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Checks & Imbalances

Thursday, Jun. 29, 2006 2:24 AM

Condi Rice praised Afghan President Hamid Karzai by saying, "I don't know anyone who is more admired or respected by the international community."

Would that reckoning include President Bush?

Rice's trip – her third – was spent safely behind the walls of the U.S. Embassy and the presidential compound, and lasted four hours.

But Condi needs a refresher on her history. She said the U.S. had made the mistake of ignoring Afghanistan after the 1989 withdrawal of Soviet forces, which gave rise to the Taliban, But the mujahadeen, which both Presidents Carter and Reagan helped fund, became the Taliban – it was not our neglect, but our support that created our present-day enemy (along with an assist from our buddies in Pakistan).

"We are not going to tire, we are not going to leave," Rice insisted.

So, instead, we're going to hold Karzai's hand for the rest of his life? Inflate our budgetary woes to support Afghanistan, Iraq, and wherever else our little adventure takes us?


The Democrats' fractured strategy, if you can even dignify it as such, is making a great stepping stone for President Bush and the Republicans as they continue to paint the Democrackpots as cowards and lacking the will to see the fight through to the end.

Listen. Do you hear it? The stirring sound of Democrats marching in unison with a single, coherent message and plan?

I didn't think so.

And the media is losing the battle as well. Bush continues to excoriate the press for revealing secret intelligence programs, and the press is sitting there taking it in the shorts as Dr. Rovenstein's Mind-Control Ray persuades the public that the issue is national security, instead of President Bush breaking the law.


But someone better start paying attention, and fast.

Rep. Michael Oxley (R - Ohio) is sponsoring legislation that , "... expects the cooperation of all news media organizations in protecting the lives of Americans and the capability of the government to identify, disrupt, and capture terrorists by not disclosing classified intelligence programs such as the Terrorist Finance Tracking Program."

Sounds reasonable, right? It's just asking the media not to publish leaked material of a classified nature, right?

Wrong. Read it again.

First, it contains the rhetorical slider, "... protecting the lives of Americans," which is a nice, patriotic sentiment – but it is immediately linked to, "... the capability of the government to identify, disrupt, and capture terrorists."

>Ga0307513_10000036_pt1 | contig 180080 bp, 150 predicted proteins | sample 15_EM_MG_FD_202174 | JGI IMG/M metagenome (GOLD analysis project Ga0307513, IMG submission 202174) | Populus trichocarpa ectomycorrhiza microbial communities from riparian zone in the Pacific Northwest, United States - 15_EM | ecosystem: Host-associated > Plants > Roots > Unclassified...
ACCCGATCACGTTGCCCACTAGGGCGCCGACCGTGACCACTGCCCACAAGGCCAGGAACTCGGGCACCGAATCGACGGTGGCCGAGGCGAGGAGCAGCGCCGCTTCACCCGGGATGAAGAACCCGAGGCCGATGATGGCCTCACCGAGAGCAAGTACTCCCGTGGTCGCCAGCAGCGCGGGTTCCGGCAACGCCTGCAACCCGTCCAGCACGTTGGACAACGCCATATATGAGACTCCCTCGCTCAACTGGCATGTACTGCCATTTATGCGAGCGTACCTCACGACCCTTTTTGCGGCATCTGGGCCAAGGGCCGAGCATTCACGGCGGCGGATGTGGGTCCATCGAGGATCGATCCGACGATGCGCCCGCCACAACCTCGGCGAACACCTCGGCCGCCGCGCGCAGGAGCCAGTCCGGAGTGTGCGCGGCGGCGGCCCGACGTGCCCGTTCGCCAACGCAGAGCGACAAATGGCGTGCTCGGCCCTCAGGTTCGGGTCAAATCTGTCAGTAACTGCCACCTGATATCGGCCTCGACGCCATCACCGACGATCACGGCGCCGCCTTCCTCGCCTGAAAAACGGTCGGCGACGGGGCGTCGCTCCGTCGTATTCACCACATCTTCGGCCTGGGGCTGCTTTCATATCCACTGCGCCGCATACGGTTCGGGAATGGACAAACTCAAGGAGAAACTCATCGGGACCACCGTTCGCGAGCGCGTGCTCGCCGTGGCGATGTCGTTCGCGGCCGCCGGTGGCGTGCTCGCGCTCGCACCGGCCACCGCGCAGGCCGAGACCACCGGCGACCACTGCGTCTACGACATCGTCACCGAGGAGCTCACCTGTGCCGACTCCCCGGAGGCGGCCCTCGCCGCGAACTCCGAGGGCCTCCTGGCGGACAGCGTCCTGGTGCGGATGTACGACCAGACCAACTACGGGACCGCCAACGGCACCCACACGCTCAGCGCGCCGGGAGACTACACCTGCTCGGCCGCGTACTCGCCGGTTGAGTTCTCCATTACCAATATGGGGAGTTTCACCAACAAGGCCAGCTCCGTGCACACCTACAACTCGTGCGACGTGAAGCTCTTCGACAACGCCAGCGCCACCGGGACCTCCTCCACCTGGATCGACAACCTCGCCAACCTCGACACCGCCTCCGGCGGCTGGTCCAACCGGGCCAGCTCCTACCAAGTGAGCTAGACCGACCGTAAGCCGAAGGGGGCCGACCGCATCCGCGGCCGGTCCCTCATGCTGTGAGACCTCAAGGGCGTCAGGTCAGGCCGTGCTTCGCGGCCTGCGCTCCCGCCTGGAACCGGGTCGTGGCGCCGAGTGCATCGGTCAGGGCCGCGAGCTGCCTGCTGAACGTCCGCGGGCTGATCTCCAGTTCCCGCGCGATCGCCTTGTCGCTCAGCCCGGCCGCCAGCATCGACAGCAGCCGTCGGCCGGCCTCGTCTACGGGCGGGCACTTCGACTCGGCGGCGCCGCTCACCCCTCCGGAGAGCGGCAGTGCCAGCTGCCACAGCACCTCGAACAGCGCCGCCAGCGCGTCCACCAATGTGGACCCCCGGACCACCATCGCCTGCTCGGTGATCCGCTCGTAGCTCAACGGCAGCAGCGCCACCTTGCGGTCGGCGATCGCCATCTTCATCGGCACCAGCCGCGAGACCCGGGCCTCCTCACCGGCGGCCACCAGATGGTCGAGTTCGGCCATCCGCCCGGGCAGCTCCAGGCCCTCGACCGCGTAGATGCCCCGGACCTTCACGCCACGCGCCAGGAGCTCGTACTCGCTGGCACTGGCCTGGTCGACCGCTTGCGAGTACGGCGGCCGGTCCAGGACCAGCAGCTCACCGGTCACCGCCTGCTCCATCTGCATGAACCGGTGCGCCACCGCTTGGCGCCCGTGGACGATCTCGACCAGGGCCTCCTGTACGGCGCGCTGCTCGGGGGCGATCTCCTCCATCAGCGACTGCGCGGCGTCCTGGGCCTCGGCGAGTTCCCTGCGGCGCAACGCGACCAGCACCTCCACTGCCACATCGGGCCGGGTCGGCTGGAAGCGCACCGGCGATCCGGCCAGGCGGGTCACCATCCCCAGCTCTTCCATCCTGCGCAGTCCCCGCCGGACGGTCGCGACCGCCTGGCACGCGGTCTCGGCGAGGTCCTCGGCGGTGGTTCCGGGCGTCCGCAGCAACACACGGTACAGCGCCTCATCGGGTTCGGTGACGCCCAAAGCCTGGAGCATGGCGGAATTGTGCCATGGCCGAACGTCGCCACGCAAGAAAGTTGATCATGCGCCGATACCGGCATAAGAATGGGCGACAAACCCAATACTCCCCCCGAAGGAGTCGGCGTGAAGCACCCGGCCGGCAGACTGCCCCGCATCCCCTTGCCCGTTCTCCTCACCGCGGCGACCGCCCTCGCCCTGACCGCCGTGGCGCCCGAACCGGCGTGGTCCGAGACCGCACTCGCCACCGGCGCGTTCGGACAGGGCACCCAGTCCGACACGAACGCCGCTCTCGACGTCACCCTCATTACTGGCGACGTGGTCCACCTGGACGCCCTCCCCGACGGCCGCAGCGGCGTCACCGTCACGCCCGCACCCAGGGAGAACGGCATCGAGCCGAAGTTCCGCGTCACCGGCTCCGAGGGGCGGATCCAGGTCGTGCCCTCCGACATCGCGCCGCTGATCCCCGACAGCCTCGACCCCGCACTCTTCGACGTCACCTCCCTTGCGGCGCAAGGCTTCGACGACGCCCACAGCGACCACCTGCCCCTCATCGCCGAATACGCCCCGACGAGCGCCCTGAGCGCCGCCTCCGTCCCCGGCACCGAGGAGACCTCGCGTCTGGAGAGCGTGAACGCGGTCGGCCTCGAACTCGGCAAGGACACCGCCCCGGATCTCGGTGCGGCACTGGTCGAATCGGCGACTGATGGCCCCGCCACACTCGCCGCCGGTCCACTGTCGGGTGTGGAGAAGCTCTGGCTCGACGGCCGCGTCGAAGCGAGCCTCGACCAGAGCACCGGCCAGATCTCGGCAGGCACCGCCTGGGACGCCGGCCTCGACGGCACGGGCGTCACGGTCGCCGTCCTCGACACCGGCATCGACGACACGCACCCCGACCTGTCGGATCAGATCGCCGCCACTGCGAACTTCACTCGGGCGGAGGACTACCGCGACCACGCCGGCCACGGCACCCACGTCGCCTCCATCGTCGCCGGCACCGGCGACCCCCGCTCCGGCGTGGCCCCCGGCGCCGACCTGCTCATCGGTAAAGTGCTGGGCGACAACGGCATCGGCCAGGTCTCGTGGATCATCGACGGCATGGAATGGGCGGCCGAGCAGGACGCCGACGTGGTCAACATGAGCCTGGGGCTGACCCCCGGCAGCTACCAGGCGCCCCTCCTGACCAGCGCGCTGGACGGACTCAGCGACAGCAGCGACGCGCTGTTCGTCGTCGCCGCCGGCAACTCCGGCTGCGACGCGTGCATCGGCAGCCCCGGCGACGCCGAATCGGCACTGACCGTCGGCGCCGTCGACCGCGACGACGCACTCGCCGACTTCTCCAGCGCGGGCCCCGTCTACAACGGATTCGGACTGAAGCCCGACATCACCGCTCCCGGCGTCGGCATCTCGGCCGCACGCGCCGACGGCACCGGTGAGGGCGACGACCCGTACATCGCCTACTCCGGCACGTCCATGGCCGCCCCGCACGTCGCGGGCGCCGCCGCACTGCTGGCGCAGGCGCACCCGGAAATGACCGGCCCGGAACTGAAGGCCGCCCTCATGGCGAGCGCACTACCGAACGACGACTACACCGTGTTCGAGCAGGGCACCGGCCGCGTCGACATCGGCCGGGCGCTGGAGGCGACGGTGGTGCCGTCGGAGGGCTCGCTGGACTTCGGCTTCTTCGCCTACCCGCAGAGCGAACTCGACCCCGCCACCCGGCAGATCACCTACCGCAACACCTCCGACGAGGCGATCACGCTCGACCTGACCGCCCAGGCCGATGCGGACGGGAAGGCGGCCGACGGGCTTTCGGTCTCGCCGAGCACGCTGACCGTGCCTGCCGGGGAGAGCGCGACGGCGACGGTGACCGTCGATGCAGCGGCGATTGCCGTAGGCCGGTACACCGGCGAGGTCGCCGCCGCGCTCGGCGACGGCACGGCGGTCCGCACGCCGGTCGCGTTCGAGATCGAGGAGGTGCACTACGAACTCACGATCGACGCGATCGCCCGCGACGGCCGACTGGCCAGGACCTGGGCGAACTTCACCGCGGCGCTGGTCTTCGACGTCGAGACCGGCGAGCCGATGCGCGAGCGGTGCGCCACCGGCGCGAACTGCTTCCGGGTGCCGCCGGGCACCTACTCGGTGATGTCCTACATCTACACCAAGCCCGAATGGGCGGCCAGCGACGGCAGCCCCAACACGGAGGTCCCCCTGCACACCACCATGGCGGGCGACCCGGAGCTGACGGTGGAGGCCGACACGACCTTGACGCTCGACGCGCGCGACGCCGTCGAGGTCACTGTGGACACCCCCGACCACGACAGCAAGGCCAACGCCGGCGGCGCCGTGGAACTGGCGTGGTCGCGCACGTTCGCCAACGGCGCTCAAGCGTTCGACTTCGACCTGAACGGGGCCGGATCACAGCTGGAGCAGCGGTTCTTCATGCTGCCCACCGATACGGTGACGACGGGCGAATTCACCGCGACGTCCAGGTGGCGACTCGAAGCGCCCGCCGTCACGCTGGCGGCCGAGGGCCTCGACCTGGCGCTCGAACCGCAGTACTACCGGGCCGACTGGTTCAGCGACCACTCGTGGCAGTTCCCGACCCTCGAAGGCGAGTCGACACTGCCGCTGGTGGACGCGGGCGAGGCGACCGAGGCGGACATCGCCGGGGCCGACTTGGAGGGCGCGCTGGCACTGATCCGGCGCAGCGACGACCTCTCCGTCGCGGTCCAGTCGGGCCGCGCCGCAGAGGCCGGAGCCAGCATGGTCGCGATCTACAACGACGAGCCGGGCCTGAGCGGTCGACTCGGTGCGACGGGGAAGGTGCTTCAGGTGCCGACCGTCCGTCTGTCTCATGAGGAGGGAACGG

That would essentially affirm President Bush's imaginary constitutional powers, but also muzzle the press when it comes to legitimate concerns over the violation of federal statutes (FISA, USA-PATRIOT) and Constitutional rights (4th Amendment).

A free press sustains our democracy. A media constrained to sign off on presidential flimflammery is no longer free, and we lose yet another of the checks and balances against an unprincipled executive.

Congressman Oxley seems to have forgotten about blogs, or people like Matt Drudge. If there are people within the administration who are so concerned about the legality of its actions as to leak sensitive information, that process will continue – only the recipients will be bloggers and foreign press. Time and energy will continue to be spent on ferreting out leakers and blaming the press, instead of focusing on the core issues of a president who has repeatedly broken the law (and continues to do so).

Like a majority of Congress and the Senate, Oxley isn't concerned with oversight. He's simply covering George W. Bush's star-spangled britches.

I've said before that hunting the Big Bad Wolf is well and good, but a straw house is a straw house. Not only are we living in a straw house, we're dousing the walls with gasoline and are playing with matches.



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